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Haynes Owners’ Manual for Apollo 11 June 11, 2009

Posted by baldricman in astronomy, General.
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Yup, you read that right. Haynes, that faithful bunch who have been publishing workshop manuals since 1960 or so, on hundreds of makes and models of cars (and other things such as appliances, model railways, and women), have released a commemorative edition Owners’ Workshop Manual, for the Apollo 11 moon lander (amongst other related hardware).

HaynesApollo11

Specifically, it is commemorative of the upcoming 40th anniversary of Neil Armstrong’s famous moon walk. The product blurb from the site:

On 20 July 1969, US astronaut Neil Armstrong became the first man to walk on the moon. This is the story of the Apollo 11 mission and the ‘space hardware’ that made it all possible. This manual looks at the evolution and design of the mighty Saturn V rocket, the Command and Service Modules, and the Lunar Module. It describes the space suits worn by the crew and their special life support and communications systems. We learn about how the Apollo 11 mission was flown – from launch procedures to ‘flying’ the Saturn V and the ‘LEM’, and from moon walking to the earth re-entry procedure.

Isn’t that so cool?

And yes, the moon landing really did take place. Otherwise, how could they publish a manual about it? Huh? Got you now, you annoying little conspiracy theorists! Hah!!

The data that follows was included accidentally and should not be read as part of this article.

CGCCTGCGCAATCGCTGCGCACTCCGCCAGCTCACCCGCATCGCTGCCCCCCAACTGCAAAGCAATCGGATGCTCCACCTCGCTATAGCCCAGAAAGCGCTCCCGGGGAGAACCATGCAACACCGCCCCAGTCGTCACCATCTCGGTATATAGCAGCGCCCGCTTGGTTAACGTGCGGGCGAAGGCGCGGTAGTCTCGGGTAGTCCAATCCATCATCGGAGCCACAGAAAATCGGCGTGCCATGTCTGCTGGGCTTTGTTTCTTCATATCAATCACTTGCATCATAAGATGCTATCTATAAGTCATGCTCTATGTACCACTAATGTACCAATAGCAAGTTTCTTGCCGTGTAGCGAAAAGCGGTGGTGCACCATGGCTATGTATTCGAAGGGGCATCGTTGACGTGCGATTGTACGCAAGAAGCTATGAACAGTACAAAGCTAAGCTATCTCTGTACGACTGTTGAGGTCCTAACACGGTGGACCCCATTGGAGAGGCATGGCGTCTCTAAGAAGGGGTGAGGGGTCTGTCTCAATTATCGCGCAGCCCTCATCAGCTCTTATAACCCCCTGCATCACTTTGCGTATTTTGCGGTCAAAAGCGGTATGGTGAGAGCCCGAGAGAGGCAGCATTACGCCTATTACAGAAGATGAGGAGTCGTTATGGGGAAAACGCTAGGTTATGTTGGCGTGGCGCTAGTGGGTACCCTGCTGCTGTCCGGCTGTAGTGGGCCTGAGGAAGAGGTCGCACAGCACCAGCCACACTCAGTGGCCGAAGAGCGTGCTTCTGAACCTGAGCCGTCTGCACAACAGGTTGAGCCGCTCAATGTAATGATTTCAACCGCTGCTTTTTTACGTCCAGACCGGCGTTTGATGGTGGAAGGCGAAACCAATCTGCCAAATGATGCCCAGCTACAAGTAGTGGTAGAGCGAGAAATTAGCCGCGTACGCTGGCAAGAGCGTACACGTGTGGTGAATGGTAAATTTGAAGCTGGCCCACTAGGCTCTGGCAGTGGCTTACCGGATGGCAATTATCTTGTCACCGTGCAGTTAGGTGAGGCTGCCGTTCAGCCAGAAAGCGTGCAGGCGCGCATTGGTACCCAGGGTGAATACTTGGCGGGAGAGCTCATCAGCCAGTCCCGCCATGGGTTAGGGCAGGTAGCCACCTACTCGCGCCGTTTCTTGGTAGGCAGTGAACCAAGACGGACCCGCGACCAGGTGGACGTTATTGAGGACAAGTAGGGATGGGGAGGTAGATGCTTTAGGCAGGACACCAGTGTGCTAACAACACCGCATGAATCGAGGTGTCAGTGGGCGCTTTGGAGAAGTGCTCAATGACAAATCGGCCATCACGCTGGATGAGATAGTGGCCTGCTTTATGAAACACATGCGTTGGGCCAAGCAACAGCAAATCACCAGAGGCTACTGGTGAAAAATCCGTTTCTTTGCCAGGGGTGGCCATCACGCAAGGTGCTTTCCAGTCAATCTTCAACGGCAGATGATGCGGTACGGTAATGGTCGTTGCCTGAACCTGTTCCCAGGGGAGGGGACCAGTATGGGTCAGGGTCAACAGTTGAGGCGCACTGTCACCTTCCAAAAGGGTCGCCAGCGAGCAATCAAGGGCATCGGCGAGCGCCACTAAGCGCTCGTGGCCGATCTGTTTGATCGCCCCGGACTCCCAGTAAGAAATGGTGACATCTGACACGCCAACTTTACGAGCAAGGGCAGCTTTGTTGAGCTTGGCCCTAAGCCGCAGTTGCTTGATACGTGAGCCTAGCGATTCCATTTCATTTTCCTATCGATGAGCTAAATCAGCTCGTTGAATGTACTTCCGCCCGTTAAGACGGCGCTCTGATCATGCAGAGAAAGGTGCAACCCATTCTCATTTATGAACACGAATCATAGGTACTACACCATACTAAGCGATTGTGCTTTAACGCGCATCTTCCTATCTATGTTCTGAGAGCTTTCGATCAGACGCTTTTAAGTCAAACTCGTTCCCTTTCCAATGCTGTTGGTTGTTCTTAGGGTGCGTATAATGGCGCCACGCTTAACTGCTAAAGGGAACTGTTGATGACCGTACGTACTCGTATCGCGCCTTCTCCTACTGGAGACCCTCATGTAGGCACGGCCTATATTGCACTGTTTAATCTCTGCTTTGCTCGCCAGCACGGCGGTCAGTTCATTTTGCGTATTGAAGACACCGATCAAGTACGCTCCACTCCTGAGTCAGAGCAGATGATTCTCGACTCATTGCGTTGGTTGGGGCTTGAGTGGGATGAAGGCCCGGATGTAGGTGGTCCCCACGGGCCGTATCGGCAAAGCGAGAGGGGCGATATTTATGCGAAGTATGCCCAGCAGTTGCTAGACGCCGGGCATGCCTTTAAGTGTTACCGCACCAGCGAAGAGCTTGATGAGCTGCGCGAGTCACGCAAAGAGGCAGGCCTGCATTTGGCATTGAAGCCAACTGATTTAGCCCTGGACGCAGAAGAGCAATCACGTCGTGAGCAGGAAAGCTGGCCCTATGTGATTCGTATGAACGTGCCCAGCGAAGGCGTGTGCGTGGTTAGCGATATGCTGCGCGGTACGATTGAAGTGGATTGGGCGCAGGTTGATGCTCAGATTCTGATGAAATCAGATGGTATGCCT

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Comments»

1. Deems - June 11, 2009

Hahaha, I’m in the group you talked about in the last paragraph. Well at the very least those die-hard home-made rocket engineers can now see how it should be done. I’m still very skeptical about those moon landing photos – the lighting dude, it’s just all wrong.

baldricman - June 11, 2009

lol, nice one! But, unfortunately, we can’t be friends anymore. I’m sorry. Its not me, its you.

2. Twitted by baldricman - June 11, 2009

[…] This post was Twitted by baldricman – Real-url.org […]

3. Andrew - June 12, 2009

Did you know that Armstrong actually said his words incorrectly.

The story goes:

Neil planned what he was going to say, before he even left earth. The words he were supposed to say were: ‘That’s one small step for a man, and one big leap for mankind.’

He accidently left out the ‘a’ in ‘one small step for a man.’

A small grammatical error, for sure. But a big change to the meaning of the line.

baldricman - June 12, 2009

Wow, I didn’t know that, thats very interesting. Something else that is worthy of thought is his use of “Mankind”. What did he really want to say? I think we need to look at the root definition of “mankind” first, which is derived from two words, “mank” and “ind”. Until we fully understand THESE two words, we will never completely grasp the gravity (see what I did there?) of Neil’s first words…

4. Jeff Goldstein - June 27, 2009

Thought I’d add a resource. There’s a special Apollo 11 post at Blog on the Universe http://blogontheuniverse.org

Jeff Goldstein
Center Director
National Center for Earth and Space Science Education

baldricman - June 29, 2009

Thanks Jeff, thats an interesting page! Thanks for stopping by…


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